Normandy Gold

Normandy Gold [Titan Comics; $3.99] is a hard-as-nails crime comic book with a heroine who is even harder. Written by Megan Abbott, an Edgar-winning author of seven crime novels and writer/journalist Alison Gaylin, this comics series is drawn by the remarkable Steve Scott. By way of full disclosure, Scott is a good friend of mine. But I’m also an admirer of his work and it was his name that led me to Normandy Gold.

Sheriff Normandy Gold comes from a broken family, but was raised by a lawman. She followed him into the profession. This series opens with her receiving a phone call from her half-sister Lila, living in our nation’s capital. The initially happy conversation takes a dark turn when Lila is murdered as Normandy listens. The sheriff is in Washington D.C. a few pages later.

Set in the 1970s, this is a thriller of politics and prostitution. The D.C. police don’t have much interest in investigating the death of a call girl – there are so many of them in the city – but Gold will go to extreme lengths to find her sister’s killer and deal out some justice to him. The situation turns out to be a heck of a lot more complicated than Normandy imagined and with tendrils reaching upward to the highest levels of power.

I have the first four issues of Normandy Gold. The characterization of the sheriff is powerful and scary. There are scenes that shake her and the reader. Adding to these moments and the overall story is Scott’s sure storytelling and excellent depictions of the era in which the story is set. I’m hooked.

Normandy Gold is my pick of the week. A trade paperback collecting the series [$19.99] will be published in March. Even though I have (or will have) all of the individual issues, I plan to buy a copy of that book.

ISBN 978-1785858642



Though diminished by the Captain Hydra Steve Rogers nonsense – and nothing in that ridiculous event has changed my microscopically low opinion of it – the Captain America Sam Wilson title told a number of interesting stories that touched on the political issues of the real world. While all of those stories could have been told without the Captain Hydra stuff, I applaud them nonetheless. Knowing that Sam Wilson would almost certainly resume his role as the Falcon, I was eager to see what Marvel would do with him.

Falcon #1 [$3.99] has Sam trying to figure out what kind of a hero he wants to be. Screenwriter and producer Rodney Barnes has credits ranging from The Boondocks to Marvel’s Runaways. He’s also earned a number of top honors for his work. In this initial issue, Falcon is trying to broker peace between warring Chicago street gangs. It’s good premise, torn from reality, as it were, but it’s weakened by a couple clunky speeches and the last page introduction of a surprise fantasy element. Additionally, I’m not completely on board with the Joshua Cassara art. It’s kinda stiff in some scenes and way too shadowy in others.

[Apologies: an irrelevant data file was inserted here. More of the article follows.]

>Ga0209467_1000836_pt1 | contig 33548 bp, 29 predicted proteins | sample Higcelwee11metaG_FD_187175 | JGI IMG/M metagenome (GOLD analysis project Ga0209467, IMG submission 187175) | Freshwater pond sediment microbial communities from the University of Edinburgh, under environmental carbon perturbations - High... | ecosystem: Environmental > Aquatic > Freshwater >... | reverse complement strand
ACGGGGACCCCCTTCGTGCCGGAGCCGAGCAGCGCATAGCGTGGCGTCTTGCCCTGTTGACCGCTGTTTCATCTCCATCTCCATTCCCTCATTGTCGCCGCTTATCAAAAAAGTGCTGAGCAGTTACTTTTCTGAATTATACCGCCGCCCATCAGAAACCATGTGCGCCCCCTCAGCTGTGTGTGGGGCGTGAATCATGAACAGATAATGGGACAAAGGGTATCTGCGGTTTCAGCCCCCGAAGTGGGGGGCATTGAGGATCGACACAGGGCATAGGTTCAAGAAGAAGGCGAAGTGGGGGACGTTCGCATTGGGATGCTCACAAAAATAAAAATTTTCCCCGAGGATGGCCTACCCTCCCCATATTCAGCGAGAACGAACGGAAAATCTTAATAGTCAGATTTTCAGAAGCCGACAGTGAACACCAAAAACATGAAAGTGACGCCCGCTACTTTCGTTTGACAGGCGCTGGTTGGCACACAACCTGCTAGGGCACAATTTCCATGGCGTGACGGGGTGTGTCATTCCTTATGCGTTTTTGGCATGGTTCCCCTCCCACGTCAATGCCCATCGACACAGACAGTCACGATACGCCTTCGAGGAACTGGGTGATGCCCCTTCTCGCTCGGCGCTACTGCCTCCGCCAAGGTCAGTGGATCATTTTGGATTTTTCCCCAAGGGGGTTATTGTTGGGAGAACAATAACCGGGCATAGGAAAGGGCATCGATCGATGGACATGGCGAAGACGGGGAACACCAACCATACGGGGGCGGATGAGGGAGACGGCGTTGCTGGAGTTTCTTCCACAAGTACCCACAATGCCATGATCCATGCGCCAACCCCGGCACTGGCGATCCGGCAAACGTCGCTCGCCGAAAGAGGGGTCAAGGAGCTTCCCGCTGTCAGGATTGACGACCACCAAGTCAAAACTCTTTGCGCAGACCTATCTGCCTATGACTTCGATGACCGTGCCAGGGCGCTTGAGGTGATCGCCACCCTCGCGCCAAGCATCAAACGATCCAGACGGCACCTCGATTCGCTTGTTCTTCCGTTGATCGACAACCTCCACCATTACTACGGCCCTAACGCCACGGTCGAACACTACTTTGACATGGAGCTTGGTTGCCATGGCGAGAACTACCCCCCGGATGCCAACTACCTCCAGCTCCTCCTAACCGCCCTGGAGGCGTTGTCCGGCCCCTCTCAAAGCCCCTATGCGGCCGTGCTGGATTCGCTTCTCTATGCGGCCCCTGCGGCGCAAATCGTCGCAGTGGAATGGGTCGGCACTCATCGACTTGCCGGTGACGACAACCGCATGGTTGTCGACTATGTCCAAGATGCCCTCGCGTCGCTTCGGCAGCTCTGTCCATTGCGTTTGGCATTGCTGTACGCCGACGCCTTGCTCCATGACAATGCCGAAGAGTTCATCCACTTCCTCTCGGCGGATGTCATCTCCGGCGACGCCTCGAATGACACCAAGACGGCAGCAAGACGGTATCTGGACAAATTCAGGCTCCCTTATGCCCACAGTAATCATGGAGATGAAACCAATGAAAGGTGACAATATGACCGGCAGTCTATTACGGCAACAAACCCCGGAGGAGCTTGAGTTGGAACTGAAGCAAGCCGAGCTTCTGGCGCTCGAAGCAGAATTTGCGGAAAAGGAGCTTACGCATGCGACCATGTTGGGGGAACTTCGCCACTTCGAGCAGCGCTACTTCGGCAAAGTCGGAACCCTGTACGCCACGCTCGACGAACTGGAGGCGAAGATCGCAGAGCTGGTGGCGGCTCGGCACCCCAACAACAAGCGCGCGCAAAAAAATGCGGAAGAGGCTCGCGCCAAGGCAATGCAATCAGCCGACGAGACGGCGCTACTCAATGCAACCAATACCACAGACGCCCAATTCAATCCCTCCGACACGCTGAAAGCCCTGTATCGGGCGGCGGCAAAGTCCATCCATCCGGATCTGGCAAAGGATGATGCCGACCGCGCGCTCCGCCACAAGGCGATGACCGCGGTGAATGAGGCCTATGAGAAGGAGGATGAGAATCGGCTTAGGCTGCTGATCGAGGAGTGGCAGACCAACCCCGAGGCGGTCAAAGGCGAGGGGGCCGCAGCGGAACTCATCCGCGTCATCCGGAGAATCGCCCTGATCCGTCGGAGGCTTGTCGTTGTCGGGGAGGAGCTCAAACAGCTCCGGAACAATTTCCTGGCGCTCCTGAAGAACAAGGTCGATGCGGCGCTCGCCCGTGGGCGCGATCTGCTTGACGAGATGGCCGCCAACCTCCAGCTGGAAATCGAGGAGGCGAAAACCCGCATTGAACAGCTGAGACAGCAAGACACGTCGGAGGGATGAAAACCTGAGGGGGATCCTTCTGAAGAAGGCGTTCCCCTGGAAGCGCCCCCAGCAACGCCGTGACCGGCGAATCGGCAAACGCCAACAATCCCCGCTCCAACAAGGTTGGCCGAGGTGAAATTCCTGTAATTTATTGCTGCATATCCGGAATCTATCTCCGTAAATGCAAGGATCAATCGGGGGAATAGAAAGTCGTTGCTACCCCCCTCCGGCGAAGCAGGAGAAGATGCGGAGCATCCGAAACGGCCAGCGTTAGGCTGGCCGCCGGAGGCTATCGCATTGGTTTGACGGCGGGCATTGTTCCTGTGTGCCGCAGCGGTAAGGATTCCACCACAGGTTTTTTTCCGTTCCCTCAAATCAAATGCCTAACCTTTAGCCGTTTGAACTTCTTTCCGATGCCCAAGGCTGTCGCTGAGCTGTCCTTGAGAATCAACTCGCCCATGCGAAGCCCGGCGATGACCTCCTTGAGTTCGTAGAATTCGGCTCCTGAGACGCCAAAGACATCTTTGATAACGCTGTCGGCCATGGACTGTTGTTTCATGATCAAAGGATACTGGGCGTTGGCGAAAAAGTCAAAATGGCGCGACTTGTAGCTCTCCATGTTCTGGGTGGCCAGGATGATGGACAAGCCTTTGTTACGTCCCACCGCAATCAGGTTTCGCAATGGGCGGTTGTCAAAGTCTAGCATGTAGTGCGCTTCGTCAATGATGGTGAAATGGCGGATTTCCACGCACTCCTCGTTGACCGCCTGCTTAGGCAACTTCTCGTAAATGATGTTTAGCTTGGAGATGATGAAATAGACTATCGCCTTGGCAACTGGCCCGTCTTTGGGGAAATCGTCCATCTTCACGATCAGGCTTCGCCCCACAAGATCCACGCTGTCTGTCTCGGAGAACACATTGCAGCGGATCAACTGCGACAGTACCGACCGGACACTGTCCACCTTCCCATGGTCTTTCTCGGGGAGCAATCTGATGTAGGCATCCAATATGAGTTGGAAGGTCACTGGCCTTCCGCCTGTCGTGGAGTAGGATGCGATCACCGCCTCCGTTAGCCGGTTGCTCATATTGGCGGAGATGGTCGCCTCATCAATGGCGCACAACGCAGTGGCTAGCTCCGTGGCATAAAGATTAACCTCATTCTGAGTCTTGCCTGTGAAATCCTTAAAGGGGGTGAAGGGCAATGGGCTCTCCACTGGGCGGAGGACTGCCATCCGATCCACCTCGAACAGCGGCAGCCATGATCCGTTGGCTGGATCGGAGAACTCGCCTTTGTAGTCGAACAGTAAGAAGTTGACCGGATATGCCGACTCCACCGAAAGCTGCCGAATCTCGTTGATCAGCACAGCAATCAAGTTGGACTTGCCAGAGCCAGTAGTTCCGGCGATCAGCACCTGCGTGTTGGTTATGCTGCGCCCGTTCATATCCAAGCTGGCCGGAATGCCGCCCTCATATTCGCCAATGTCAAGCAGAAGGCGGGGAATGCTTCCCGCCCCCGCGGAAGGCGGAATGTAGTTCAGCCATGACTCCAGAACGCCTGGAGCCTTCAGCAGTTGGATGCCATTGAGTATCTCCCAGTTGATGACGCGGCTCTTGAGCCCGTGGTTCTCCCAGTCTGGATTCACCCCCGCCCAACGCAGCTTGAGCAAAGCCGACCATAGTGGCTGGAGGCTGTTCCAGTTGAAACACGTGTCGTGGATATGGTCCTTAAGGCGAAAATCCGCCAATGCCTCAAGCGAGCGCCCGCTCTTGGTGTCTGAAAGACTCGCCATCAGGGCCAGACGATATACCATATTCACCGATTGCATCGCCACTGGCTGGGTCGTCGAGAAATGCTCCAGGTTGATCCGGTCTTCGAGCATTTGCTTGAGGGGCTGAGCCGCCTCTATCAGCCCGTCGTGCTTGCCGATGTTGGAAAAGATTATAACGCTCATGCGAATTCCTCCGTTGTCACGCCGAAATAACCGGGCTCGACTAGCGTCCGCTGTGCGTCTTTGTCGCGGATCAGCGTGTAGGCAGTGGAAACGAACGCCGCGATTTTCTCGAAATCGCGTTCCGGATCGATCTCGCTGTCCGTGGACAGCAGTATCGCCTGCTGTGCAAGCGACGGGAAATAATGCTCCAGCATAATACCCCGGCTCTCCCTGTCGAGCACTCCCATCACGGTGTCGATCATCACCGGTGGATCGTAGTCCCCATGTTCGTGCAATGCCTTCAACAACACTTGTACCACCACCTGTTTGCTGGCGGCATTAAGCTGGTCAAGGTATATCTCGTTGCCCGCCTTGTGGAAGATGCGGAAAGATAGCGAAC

I’m not giving up on Falcon. I like Sam Wilson too much for that. I also want to see where Barnes goes from here. My hope is that he doesn’t pin the folly of man on the supernatural.


Ruff and Reddy

The Ruff & Reddy Show #1 [DC; $3.99] was a definite contender for this week’s pick of the week. Writer Howard Chaykin weaves a cool almost biographical tale about a world where humans coexist with and, naturally, discriminate against the very cartoon characters who entertain them. Ranging across a couple decades, we meet the team of Ruff and Reddy, a clever cat and somewhat less clever dog, who, despite the success they achieved together, hate each other. The enmity is the push that leads to the downfall of their careers.

Chaykin has a knack for writing the 1950s and 1960s. He knows his history and, in this first issue, there are echoes of those real-life entertainers who fell from grace. Artist Mac Rey illustrates the issue in a style that reminds me of the more “hip” cartoons of the 1960s. It’s a classy look for an intriguing story.

I was skeptical of DC placing beloved animated characters in this more realistic and serious world. Especially when it came to Ruff and Reddy, two of my own childhood favorites. However, with a rare exception, I’m getting a kick out of these titles. They may not be the characters as I remember them, but, as long as they challenge and entertain me, I’m on board with them.


One more note for this week. Black Lightning: Cold Dead Hands #1 is now on sale and has debuted to almost universally terrific reviews. Artist Clayton Henry is doing an amazing job on the series, as is colorist Pete Pantazis. Editor Jim Chadwick gives me better notes than almost any editor I’ve ever worked with in my 45 years in the comics biz. Everyone at DC, including management and publicity, is giving this series tremendous support. I’m as proud of this series as anything I’ve written. Which is my long-winded way of saying I hope you’ll give the series a look.

I’ll be back next week with more reviews.

© 2017 Tony Isabella